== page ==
Fed Appeals Court Upholds Right of States to Ban Same-Sex Marriage; Supreme Court Can No Longer Ignore Issue, Says Russell Moore

Protestors opposed to same-sex marriage carry signs outside the Federal Court House in Michigan where plaintiffs April Deboer and her same-sex partner Jayne Rowse managed to overturn Michigan's ban on same-sex marriage in Detroit, Michigan in a ruling on Friday March 21, 2014. A temporary stay was granted on Saturday. | (Photo: Reuters/Rebecca Cook)

A federal appeals court in Cincinnati upheld the right of states to ban same-sex marriage by a 2-to-1 vote on Thursday. The ruling overturns lower-court decisions in Kentucky, Michigan, Ohio and Tennessee that found such restrictions unconstitutional.

Observers say the U.S. Court of Appeals for the Sixth Circuit ruling will most likely force the Supreme Court to make a decision on same-sex marriage for the nation.

"This circuit split means that the Supreme Court's ignoring of this issue will not be able to continue," said Russell Moore, president of the Ethics & Religious Liberty Commission of the Southern Baptist Convention. "The people of the states have the right to recognize marriage the way virtually every human culture has, as the union of a man and a woman. The Supreme Court should affirm this right, for all 50 states."

Moore recently held a national conference for Evangelicals, "The Gospel, Homosexuality and the Future of Marriage," designed to equip attendees to defend marriage in the culture and strengthen marriage in the church. He has also been invited by the Vatican to speak at a November colloquium in Rome, where he will provide an evangelical Protestant perspective on marriage and family — joining Pope Francis and religious leaders from all over the world.

Dale Carpenter, a professor of constitutional law at the University of Minnesota, was quoted in The New York Times as saying that the circuit split "will almost surely produce a decision from the Supreme Court, and sooner rather than later. It's entirely possible that we could have oral arguments in coming months and a Supreme Court decision by next summer."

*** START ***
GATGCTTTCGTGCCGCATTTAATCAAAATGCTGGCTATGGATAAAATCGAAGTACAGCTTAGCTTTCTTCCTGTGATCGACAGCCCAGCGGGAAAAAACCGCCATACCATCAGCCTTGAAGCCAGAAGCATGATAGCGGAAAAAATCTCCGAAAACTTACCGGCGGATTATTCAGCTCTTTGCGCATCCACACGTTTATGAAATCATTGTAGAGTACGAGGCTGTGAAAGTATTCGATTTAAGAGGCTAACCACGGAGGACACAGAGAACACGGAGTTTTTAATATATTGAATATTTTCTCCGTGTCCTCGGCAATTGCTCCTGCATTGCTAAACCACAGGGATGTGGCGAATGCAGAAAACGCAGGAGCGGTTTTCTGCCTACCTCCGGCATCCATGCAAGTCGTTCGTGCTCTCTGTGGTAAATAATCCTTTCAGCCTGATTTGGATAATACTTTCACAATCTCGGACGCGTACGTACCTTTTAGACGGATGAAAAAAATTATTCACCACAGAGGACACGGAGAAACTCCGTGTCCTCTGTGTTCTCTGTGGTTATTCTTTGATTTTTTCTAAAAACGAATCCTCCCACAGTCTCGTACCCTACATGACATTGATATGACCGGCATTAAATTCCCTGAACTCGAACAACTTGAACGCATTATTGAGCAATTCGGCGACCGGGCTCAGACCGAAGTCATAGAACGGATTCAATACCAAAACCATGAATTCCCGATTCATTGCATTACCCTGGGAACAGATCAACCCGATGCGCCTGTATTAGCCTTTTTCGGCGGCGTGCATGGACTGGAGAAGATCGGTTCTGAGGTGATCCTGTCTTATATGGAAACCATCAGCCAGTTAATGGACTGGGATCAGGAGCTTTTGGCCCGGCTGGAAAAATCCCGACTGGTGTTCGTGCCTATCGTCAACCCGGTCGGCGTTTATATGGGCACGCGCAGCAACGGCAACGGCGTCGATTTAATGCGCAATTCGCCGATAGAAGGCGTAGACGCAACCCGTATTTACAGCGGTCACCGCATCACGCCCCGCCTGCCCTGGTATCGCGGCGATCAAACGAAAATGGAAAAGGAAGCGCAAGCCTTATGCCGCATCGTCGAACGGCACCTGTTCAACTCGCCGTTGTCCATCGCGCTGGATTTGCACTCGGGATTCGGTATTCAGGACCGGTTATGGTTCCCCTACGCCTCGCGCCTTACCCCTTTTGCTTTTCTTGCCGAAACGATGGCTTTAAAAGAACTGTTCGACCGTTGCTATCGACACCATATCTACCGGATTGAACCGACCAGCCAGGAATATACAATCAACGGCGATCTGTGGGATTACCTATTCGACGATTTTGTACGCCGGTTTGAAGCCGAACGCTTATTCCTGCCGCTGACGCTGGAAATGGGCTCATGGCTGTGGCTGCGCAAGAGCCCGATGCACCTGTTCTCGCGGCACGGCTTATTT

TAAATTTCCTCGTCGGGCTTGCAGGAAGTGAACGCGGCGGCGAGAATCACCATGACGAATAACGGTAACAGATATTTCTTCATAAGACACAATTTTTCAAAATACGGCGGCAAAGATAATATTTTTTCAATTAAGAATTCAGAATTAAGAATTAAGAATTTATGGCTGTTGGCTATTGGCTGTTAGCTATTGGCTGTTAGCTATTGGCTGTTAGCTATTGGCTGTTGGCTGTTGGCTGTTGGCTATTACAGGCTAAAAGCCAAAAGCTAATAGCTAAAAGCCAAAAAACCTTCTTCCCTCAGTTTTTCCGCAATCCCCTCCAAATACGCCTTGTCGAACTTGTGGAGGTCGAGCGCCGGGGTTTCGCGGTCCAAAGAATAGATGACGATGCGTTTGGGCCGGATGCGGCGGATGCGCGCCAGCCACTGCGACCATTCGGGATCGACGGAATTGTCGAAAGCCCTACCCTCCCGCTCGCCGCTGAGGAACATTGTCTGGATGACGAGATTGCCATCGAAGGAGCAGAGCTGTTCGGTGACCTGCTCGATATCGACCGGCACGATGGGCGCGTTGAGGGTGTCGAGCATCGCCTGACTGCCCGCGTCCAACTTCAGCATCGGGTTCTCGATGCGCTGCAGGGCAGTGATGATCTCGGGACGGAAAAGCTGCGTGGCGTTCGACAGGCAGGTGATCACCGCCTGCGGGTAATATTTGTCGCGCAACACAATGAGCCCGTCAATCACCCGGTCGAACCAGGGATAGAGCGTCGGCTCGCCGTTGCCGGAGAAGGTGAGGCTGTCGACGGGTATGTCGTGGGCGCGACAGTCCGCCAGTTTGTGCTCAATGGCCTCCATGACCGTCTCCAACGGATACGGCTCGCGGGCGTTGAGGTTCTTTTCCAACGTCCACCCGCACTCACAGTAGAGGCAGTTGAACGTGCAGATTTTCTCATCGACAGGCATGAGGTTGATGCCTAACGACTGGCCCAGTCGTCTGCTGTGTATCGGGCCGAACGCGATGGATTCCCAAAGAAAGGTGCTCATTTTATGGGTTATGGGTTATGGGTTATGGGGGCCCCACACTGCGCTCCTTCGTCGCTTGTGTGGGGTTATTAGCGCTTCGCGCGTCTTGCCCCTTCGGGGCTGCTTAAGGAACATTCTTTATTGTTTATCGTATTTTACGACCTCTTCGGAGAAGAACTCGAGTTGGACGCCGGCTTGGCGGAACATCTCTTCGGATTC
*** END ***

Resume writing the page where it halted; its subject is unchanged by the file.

Circuit Judge Jeffrey S. Sutton, who authored the main opinion, wrote: "When the courts do not let the people resolve new social issues like this one, they perpetuate the idea that the heroes in these change events are judges and lawyers. Better, in this instance, we think, to allow change through the customary political processes, in which the people, gay and straight alike, become the heroes of their own stories by meeting each other not as adversaries in a court system but as fellow citizens seeking to resolve a new social issue in a fair-minded way."

The decision conflicts directly with federal appeals courts in the Fourth, Seventh, Ninth, and Tenth Circuits, stated Lyle Denniston in the SCOTUSblog. He wrote that it is "precisely the kind of division of judgment that ordinarily will lead the Supreme Court to step in to resolve the split, especially on an issue of fundamental constitutional significance."

The opinion was joined by Circuit Judge Deborah L. Cook. Dissenting Senior Circuit Judge Martha Craig Daughtry called the Sutton opinion "an introductory lecture in political philosophy," but one that failed, as an appellate court decision, "to grapple with the relevant constitutional issue in this appeal," according to Denniston.

Justice Ruth Bader Ginsburg has indicated that the main reason the Court had bypassed the cases so far was that there was not a split among the courts of appeals, according to public comments.

"Now there is a split, and it is a stark one," states Denniston in his blog. "In one sweeping decision, the Sixth Circuit has given all of the states in its geographic region a victory for their bans on both initial marriages of same-sex couples and official recognition of such marriages performed outside of the couples' home states. By contrast, other federal courts have nullified identical bans in 13 states just over the past few months, with the prospect that the number would soon rise of 16 — for a total of 35 states, plus Washington, D.C., allowing such marriages."

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